Joe’s corner shop nor any other business does not exist in a static state. All businesses are constantly evolving due to volatility and uncertainty in the business world. This requires the role of the owner or the board also to evolve over time. As the corner shop evolves into a SME and matures, there will be a greater need to bring in outside directors. Those external board members may initially be most valued for their complementary skills. Such external director’s role will be useful to improve governance practices and to manage future related party transactions and potential conflicts of interests. 

However there are many obstacles to implementing good governance measures in SMEs. These may include:

  • a lack of understanding of board room dynamics and roles
  • a lack of understanding of how independent non executive directors (NEDs) are supposed to work
  • difficulty in finding high-quality NEDs who are independent.
  • a distrust about the positive results of raising corporate governance standards in the business
  • failure to see the urgency of improving governance when compared with other pressing business issues, such as managing cash flow
  • a concern about the additional costs.

There are many challenges to understanding the role that corporate governance can play in helping SMEs to  grow. The biggest challenge is to make the owners of SMEs to take the time to understand what corporate governance means and how improving it could benefit the business. Another challenge is the belief that, in an economy characterised by widespread corruption or weak enforcement of laws and regulations, implementing corporate governance standards will lead to frustration and have limited impact.

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Governance & Journalism in good Ole Lanka!


In contrast to Donald Trump’s war cry about “fake news”, a humble Barack Obama emphasized in one of his speeches to the African leaders that “good governance means everybody has a voice, that government is transparent and, thereby, accountable. And even though leaders don’t always like it, the media plays a crucial role in assuring people that they have the proper information to evaluate the policies that their leaders are pursuing.”

Unfortunately for us in Sri Lanka we’ve got camps of journalists, many of them not being a critical art of civil society respecting the right of the people to receive unbiased news. They’re in the business of cashing in sensational news. While Governments have respect the right of journalists to practice their trade as a critical part of civil society and a critical part of any democratic norm, journalists and news corporates need to reciprocate. 

Obama draws a connection between good governance and economic development. He said that “More and more countries are recognizing that in the absence of good governance, in the absence of accountability and transparency, that’s not only going to have an effect domestically on the legitimacy of a government, it’s going to have an effect on economic development and growth.” Unfortunate again for us in Sri Lanka only a minority of local leaders realize this aspect. Fraudsters think we don’t need ethical funding from IMF or any multilateral agency but can continue to borrow from China and enjoy life infinitely! The opponents of good governance know that economic independence of people will reduce the power and dependence on politicians, who act like demigods.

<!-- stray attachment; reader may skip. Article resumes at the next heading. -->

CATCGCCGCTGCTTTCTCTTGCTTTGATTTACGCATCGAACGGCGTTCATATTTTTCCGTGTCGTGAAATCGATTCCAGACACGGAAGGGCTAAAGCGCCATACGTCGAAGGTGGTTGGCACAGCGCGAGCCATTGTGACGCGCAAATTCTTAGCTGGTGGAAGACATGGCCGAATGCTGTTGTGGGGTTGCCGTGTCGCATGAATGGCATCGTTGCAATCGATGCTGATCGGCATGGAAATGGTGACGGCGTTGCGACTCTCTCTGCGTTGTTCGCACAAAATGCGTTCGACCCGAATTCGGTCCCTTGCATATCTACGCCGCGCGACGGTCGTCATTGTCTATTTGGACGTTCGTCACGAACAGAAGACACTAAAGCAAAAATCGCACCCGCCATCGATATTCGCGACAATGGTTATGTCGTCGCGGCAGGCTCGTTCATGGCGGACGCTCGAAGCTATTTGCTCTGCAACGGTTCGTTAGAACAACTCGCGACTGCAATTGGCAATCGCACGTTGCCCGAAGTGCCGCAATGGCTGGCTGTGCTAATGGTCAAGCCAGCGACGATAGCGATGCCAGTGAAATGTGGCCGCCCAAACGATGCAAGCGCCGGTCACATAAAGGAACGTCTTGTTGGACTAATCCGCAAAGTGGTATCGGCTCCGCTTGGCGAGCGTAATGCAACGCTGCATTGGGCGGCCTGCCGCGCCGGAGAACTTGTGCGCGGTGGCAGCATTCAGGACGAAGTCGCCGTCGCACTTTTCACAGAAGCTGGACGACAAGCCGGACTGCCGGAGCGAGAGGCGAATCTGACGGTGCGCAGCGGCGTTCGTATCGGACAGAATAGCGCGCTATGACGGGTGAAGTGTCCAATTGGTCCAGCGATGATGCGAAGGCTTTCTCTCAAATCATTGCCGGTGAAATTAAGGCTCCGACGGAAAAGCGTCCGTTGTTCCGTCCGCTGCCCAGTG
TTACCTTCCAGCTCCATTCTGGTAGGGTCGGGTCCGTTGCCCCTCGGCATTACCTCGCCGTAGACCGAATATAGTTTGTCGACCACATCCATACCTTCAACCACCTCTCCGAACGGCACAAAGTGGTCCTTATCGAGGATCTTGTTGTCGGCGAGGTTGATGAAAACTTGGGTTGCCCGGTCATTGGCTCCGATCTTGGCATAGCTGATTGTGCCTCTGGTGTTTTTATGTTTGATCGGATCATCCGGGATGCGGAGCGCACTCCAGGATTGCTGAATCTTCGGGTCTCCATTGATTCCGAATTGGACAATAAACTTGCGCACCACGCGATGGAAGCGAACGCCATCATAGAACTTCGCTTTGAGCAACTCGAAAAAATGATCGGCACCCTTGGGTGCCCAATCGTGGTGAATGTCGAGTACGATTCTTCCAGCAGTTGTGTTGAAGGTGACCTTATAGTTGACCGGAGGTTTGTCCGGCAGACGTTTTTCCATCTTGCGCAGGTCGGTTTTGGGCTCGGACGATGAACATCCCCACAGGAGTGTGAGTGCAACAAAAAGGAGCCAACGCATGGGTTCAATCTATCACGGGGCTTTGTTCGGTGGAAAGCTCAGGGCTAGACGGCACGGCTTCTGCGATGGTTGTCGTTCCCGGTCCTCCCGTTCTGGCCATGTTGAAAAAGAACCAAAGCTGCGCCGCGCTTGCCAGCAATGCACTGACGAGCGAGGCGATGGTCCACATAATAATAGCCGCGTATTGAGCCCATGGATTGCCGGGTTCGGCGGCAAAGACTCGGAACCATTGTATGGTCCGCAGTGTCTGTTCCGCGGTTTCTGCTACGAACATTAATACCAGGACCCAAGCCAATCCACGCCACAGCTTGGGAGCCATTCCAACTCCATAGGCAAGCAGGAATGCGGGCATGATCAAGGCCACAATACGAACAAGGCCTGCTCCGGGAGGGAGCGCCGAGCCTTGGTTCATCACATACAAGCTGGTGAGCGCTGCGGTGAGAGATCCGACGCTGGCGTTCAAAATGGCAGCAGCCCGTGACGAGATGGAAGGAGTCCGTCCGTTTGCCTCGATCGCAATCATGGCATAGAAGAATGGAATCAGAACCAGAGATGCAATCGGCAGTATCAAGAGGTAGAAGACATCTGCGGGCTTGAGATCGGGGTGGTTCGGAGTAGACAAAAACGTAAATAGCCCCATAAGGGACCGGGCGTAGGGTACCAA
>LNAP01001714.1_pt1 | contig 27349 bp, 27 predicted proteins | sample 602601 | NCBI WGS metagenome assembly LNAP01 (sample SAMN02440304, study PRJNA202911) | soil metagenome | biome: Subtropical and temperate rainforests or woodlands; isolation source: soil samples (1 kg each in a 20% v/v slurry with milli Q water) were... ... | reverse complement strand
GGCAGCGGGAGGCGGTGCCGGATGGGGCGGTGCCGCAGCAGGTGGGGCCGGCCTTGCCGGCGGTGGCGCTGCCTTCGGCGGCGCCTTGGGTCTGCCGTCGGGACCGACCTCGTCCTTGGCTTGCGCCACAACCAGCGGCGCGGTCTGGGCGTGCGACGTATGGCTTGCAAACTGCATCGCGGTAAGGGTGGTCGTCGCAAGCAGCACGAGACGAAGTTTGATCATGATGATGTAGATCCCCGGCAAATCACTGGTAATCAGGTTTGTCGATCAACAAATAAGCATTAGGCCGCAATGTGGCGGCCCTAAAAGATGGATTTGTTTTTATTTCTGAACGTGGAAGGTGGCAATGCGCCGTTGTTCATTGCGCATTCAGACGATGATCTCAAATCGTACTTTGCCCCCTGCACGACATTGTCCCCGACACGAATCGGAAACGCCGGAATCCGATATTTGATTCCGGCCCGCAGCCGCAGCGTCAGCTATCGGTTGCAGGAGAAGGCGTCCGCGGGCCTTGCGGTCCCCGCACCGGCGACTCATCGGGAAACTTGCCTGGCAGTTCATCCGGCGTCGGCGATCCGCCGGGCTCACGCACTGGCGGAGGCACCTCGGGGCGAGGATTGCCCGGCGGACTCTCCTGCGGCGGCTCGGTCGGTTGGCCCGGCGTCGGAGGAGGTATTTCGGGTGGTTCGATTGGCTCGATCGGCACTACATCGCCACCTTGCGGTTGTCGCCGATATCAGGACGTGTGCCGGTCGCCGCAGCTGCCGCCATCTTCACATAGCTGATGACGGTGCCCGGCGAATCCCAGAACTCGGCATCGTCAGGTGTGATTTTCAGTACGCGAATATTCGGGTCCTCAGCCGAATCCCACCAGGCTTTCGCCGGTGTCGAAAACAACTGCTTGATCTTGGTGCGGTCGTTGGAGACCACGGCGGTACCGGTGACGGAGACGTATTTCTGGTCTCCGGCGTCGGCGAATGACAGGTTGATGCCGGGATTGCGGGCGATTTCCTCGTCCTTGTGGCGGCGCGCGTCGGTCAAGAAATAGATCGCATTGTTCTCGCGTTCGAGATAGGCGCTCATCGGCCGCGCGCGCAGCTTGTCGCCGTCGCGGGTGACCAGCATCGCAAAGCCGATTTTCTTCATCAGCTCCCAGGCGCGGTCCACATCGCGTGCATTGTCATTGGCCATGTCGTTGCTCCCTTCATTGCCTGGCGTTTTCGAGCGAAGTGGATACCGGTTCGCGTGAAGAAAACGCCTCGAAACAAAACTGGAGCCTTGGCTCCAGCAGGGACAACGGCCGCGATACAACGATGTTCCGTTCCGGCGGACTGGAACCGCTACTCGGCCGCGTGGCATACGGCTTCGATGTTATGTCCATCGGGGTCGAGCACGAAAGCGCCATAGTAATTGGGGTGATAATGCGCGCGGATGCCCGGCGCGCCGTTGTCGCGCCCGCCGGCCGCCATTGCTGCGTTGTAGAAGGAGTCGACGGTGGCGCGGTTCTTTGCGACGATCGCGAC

The US approach under Obama was stated as follows to the African leaders and it applied to our progress in the last few years. He said  “We will work with countries even though they’re not perfect on every issue. And we find that in some cases engaging a country that generally is a good partner but is not performing optimally when it comes to all of the various categories of human rights, that we can be effective by working with them on certain areas, and criticizing them and trying to elicit improvements in other areas.” Unfortunate for us again, our politicians want to put to test this statement and they may not face a challenge as the president of the US today is Trump. 

How does a third world country get out of this trap of geo politics, bad governance, selfish politicians & journalism and an ineffective civil society? Revolutions, terrorism and other unrest is not the answer. In developed countries politicians are treated as normal beings and held accountable. In undeveloped or developing countries politicians have created an aura of godlike image. What we need to do is;

Stop funding corrupt politicians, 

Stop asking for illegal/unethical favors from politicians, 

Sensible & fearless journalism

Corporates learn to compete on a level playing field

Stop worshipping politicians, 

Treat politicos like normal people who are elected to serve us and not like gods, to save us from this Unfortunate situation.

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Audit Committee role in IT Governance


With increased automation of operations in companies, internet connectivity and reliance on IT the associated risks have also increased many folds. Questions have been raised regarding the role of the audit committee in monitoring increased IT risks. The audit committee seems to be in the best position to have oversight responsibility to monitor IT risks.  In many governance structures the board of directors is responsible for the strategic direction and decisions regarding IT. However, in the absence of a specific risk management or a similar committee, the audit committee should be responsible for the oversight of IT operations and risks.